The qualification(s) for being able to make a prediction is oftentimes frightfully sparse. Usually the only one that matters is that a person is willing to put himself out on a limb. Accordingly, predictions are made (and subsequently proven wrong or valid) everyday. However, it's one thing to make a split second prediction based on a 'gut feeling' and another to make one based on a thorough forecast.
Within the IT spectrum product and services are launched daily to a whole host of predictions and evaluations. Along those same lines, when I am asked to predict or forecast the success of an open source product, I use a set of tools and approaches to make it easier to factor in:
- Product design
- Execution model
- Market demand
All of the above factors help gain a better understanding of what the product/service is and how it fits into a bigger picture. Interestingly, enough the same factors are useful not only to industry analysts but also for potential users who are in the process of evaluating a product.
The topic of product design is not as technical as it sounds. It actually has just as much to do with the manner in which a product is packaged and delivered as it does with how many user interface widgets there are across an application's main window panel. Solid product design for open source software is an enabler of, among other things, [comparatively] widespread use, community participation and advocacy amongst a user base. Here are some questions that need to be asked in order to determine the potential for product adoption.
- Does the product meet the functional needs of its target audience?
- How easy is it to download, install and run binaries/source distributions?
- Does it take unusual or special skills to configure and set-up an environment for use?
- Is the product aligned with larger, related efforts?
- Does design reflect the product's intended purpose?
- What hardware dependencies are there?
- How easy is it to contact a member of the product development/support team before support has been purchased?
- Are the product's benefits immediately obvious?
- Can the user intuitively learn to use secondary features?
- How long has the product been stable?
Whenever open source business models are mentioned, topics like support/subscription, license indemnification, technical architecture, etc. are all touched upon. However, it's very rarely that each of the aforementioned are discussed within their shared context: The Execution Model. Where a business model represents an approach to generating revenue and profit; an execution model is the approach to initiating the set of actions that enable actual sales. An excellent execution model is essential and can be evaluated by examining the following areas of activity:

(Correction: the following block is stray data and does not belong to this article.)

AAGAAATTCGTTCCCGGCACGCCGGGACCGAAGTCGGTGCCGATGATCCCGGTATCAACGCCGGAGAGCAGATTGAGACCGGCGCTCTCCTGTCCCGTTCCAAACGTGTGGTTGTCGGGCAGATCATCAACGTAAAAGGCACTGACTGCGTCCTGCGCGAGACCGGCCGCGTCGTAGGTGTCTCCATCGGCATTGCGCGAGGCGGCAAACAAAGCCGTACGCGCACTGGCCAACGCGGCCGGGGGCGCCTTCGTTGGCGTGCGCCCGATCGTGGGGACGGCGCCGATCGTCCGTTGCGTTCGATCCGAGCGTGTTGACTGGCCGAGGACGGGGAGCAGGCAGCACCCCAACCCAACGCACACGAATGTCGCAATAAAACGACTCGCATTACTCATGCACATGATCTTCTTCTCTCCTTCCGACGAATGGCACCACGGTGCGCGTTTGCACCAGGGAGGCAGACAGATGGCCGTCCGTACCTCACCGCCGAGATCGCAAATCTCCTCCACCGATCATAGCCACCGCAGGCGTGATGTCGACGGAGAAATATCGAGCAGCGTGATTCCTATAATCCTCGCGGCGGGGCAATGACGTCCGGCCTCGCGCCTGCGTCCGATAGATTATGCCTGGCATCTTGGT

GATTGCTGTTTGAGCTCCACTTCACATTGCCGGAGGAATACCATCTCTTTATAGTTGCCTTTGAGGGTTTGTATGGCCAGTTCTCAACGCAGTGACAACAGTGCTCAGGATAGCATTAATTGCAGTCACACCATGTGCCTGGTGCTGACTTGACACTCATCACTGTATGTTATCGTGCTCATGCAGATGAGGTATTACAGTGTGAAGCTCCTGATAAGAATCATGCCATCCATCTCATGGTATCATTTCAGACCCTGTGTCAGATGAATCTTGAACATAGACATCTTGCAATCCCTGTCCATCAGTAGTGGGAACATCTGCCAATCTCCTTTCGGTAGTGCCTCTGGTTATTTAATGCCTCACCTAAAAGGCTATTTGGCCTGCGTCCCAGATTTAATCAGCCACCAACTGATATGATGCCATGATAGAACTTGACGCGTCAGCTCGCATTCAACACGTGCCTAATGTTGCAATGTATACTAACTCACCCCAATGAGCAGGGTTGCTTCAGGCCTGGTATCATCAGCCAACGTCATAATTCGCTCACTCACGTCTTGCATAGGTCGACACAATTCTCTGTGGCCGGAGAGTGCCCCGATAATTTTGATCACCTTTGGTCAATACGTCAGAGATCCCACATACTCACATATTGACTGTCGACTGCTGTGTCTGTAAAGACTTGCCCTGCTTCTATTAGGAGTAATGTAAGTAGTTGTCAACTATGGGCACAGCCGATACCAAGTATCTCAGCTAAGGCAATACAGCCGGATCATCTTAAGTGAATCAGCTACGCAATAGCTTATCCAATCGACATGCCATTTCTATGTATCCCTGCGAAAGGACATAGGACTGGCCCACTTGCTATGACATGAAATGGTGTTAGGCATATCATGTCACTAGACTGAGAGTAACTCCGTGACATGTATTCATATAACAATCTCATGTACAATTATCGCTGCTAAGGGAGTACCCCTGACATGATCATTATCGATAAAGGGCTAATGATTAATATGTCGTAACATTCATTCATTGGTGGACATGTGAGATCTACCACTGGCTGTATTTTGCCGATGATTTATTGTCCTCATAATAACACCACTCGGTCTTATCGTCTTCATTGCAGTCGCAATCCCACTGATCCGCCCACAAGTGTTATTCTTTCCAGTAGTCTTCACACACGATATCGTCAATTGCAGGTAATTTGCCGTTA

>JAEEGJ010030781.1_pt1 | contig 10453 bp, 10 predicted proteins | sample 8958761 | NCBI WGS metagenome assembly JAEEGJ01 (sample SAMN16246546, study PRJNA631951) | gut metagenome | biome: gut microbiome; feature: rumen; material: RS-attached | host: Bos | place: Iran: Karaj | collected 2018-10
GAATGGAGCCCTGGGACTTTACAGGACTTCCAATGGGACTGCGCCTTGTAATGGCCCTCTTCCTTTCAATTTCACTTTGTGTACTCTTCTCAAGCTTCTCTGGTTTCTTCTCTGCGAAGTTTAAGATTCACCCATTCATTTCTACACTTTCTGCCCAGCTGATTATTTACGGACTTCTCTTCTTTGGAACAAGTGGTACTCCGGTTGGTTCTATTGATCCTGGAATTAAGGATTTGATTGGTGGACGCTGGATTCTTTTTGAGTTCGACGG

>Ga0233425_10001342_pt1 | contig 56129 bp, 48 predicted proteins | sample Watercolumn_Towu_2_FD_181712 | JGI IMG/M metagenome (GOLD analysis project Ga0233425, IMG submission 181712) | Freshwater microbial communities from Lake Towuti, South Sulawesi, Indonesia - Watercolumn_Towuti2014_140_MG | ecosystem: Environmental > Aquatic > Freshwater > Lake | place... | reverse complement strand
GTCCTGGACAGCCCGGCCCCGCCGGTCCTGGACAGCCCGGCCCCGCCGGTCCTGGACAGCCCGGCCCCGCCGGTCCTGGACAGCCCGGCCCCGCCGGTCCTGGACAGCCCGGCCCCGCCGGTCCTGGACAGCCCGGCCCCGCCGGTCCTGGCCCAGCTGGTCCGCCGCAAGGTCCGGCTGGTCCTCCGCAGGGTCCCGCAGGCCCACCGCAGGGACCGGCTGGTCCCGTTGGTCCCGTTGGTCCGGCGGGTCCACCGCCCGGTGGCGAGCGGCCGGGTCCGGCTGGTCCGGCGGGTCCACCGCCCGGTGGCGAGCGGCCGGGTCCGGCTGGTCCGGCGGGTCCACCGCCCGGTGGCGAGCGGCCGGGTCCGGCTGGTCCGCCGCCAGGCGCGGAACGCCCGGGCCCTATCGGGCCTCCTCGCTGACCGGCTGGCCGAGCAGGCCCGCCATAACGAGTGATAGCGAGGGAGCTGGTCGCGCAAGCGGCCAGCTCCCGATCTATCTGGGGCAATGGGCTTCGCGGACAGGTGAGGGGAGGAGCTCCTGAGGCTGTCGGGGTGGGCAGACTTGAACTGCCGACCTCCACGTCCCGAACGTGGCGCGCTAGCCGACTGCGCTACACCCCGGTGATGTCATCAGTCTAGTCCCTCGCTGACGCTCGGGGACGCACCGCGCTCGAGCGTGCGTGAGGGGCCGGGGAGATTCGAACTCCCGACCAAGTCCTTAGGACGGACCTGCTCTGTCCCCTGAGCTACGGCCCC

- Competition: potential market share not only amongst the open source industry but also overall IT.
- Distribution: VAR's, System integrators, independent consultants.
- Financing/funding: Venture funded, government/non-profit backed, self-funded
- Partnerships: ISV's, larger software companies, industry-specific open source groups a la the Open Management Consortium.
High quality, in-depth market research is as valuable a tool as good advertising and PR. However, it isn't the easiest subject to tackle, often requiring significant experience and sufficient background doing so. Data taken from accurately crafted surveys is required to gain a firm estimate of demand for product and services within a market (potential or otherwise). Still there are some straight forward methods of defining and describing a market.
- Evaluation and analysis of competing and/or comparable products: How well are proprietary alternatives doing? What are the health indicators for other companies who sell similar products. Open source products have experienced the most success (so far) when they can serve as cost-effective, but feature equivalent, alternatives, i.e. JBoss
- Readiness of the global open source development community: Are there enough developers who have experience with products (proprietary or open source) who could contribute to the growth of the product's code base? This area has plagued open source scientific applications for years. The demand from a user perspective is sufficient (see: the global scientific community), but there are not enough developers who have experience writing those types of high quality applications to churn out good, stable code.
- Consider the potential group(s) of users and adopters: How many businesses of all sizes, organizations, individuals, etc. can be counted on to consider using the product. Consideration does not make potential users per se, but it does provide a vague idea of the level of widespread adoption a product is capable of. Other factors such as barriers to adoption must be factored in as well.
While a great deal of the above strategies can be/are applied to varied offerings from consumer products to business services, open source software is a unique subject that requires an adjustment of thought and action when it relates to determining success potential. No single approach can be considered 100% full proof as forecasting is just that, forecasting. There never has been nor will there ever be to tell what is going to experience success and what will not. However, there are ways to focus on commonalities amongst successful efforts in order to determine if they exist in others.